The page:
See other case studies ↑

The Aqueduct Global Flood Analyzer Tool

Understanding and visualizing the impact and risks of floods worldwide with the World Resources Institute

Work with us → or See the site →

Screenshot

Context

The World Resources Institute (WRI) is committed to promoting sustainable use of our natural resources.

We partnered with their Aqueduct team to build a Web tool for raising awareness of flood risks and climate change impacts. This was accomplished by visualizing more than a million data points related to river flood impacts and estimating the damage to GDP and urban populations.

logo

Features

  • Graphical and Map representations of current and future flood risks
  • 3 different scenarios based on socio-political factors
  • Global hydrological and hydraulic modelling
  • Inundation modelling
  • Impact modelling
  • Estimation of “annual expected impacts”
  • Future flood risk projections

Challenges & Goals

Goals

  • Provide open and free access to a visual representation of the potential current and future impact of flooding.

Challenges

  • Handling fat data. With over 1 million data points, the flood analyzer tool was needed to be analyzed and visualized.
  • Data science at scale, between caching the calculations and on the fly calculations.
  • Establishing hierarchy for information to give the user a clear explanation of the impact of investing in flood protection systems.

Design Processes

Cohesive Integration

The overall user interface and experience was designed for cohesiveness when integrating the application with the WRI website. A graph representing the impact of flood protection plans and the raw statistical data was jointly added. The original idea was to implement these assets on two separate pages.

wireframe

Design Characteristics

In order to provide the best user experience we would need to consolidate the application into a single page. We implemented non-intrusive design characteristics to create a distinction between the graph and map.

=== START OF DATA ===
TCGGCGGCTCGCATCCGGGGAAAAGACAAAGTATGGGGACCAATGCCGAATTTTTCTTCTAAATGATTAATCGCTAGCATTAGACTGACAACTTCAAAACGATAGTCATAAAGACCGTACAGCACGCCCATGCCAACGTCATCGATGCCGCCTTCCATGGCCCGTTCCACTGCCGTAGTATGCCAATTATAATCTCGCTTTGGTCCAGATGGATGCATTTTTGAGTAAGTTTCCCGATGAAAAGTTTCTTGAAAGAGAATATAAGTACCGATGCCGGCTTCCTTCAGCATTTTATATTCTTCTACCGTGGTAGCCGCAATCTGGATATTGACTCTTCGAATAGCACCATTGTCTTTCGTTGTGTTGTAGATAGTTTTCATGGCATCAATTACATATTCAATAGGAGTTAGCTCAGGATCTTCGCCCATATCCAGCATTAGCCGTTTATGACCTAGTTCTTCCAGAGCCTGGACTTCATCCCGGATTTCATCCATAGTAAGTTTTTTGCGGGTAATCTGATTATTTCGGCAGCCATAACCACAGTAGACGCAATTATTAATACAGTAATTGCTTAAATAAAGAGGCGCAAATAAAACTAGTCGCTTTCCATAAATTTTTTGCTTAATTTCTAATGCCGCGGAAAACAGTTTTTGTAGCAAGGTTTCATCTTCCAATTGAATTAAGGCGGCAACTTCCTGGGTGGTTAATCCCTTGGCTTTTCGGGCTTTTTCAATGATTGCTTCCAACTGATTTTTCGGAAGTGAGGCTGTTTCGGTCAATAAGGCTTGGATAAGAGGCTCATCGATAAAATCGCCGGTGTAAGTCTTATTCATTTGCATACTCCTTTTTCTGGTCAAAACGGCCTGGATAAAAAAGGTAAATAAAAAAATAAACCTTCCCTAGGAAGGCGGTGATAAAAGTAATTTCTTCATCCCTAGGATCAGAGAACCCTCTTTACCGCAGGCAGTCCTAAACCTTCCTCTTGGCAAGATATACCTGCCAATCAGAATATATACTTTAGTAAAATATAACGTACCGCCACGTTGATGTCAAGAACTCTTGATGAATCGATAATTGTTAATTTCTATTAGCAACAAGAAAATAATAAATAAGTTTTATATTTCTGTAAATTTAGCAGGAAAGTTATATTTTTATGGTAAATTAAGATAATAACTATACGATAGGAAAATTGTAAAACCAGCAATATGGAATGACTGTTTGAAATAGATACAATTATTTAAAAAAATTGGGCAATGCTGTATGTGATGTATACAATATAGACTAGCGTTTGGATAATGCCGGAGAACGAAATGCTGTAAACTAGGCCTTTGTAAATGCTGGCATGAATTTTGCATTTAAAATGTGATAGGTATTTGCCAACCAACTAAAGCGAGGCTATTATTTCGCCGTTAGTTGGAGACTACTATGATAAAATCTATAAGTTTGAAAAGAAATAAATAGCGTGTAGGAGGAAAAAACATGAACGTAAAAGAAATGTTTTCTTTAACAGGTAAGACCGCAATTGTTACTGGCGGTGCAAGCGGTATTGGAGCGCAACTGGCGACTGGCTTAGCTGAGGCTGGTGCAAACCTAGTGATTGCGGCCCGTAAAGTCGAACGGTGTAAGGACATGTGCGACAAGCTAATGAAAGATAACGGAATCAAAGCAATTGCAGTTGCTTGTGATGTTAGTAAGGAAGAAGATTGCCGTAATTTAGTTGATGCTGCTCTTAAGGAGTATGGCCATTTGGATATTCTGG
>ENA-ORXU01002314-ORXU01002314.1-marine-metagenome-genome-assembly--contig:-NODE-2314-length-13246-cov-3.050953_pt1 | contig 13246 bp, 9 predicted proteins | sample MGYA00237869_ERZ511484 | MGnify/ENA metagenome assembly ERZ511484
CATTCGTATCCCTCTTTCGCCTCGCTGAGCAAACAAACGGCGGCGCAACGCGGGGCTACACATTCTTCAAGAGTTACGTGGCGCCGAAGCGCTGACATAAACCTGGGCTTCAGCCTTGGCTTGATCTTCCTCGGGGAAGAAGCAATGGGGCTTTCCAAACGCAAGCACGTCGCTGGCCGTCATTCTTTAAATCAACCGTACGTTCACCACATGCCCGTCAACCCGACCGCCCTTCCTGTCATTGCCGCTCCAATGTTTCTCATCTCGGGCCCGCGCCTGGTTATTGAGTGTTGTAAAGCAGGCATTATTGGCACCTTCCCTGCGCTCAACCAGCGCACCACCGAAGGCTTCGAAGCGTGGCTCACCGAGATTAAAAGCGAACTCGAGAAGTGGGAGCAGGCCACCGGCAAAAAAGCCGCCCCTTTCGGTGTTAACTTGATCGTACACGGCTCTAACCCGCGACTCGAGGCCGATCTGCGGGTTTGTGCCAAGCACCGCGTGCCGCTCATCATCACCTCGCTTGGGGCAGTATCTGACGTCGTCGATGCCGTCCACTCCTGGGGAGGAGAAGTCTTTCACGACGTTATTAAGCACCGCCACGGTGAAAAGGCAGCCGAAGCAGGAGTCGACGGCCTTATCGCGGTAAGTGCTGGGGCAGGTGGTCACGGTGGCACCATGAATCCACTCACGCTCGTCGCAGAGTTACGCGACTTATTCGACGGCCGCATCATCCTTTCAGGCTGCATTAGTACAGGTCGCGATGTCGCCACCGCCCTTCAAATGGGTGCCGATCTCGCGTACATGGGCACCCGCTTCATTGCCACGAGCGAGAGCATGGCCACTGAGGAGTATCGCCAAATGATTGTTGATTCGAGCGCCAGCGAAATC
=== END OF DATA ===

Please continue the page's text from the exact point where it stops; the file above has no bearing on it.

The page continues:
• Subtle gradient between map and graph
  • Different type weights
  • Foldable menu

interface

Intuitive Navigation

As seen from our original wireframes we changed certain design formats to improve the user experience. The flood protetion selection bar is now fixed to the top bar, providing clearer access to the data. We also altered the presentation of the predicted data to align horizontally for clearer depiction.

content

mockup

Metrics

  • April 2015 release
  • 7 months
  • 2 iterations, first prototype in 3 weeks and second iteration after 5
  • 2800 assets including countries, states, and water basins
  • 25x reduction in calculations
  • Over 1 million data points

Technology & Techniques

  • Efficiency and ease of use were the top priorities. We used Python APIs to seamlessly integrate with the WRI’s existing Python framework and libraries {numPY and pandas}. This choice eased the processing of such large datasets.
  • Reduced processing times for large data. This was achieved by working with WRI directly and utilizing Redis to store pre-calculated data in caches.
  • Customized maps with MapBox and Leaflet. Mapbox is a lightweight application we stacked on Leaflet, allowing us to easily map and control millions of data points and offer much better touch support for high performance on mobile devices.
  • Data visualization with JavaScript. We used D3.js for our data visualization as it is the leading tool for fine-grained control of graphical elements.

Takeaways

  • We tested our efficiency by working with the client during the design process to limit how much time we spent redoing wireframes and mock-ups.
  • The team gained new skills in data visualization with Javascript to optimize our data calculations, resulting in faster processing times and better user flow.

Read More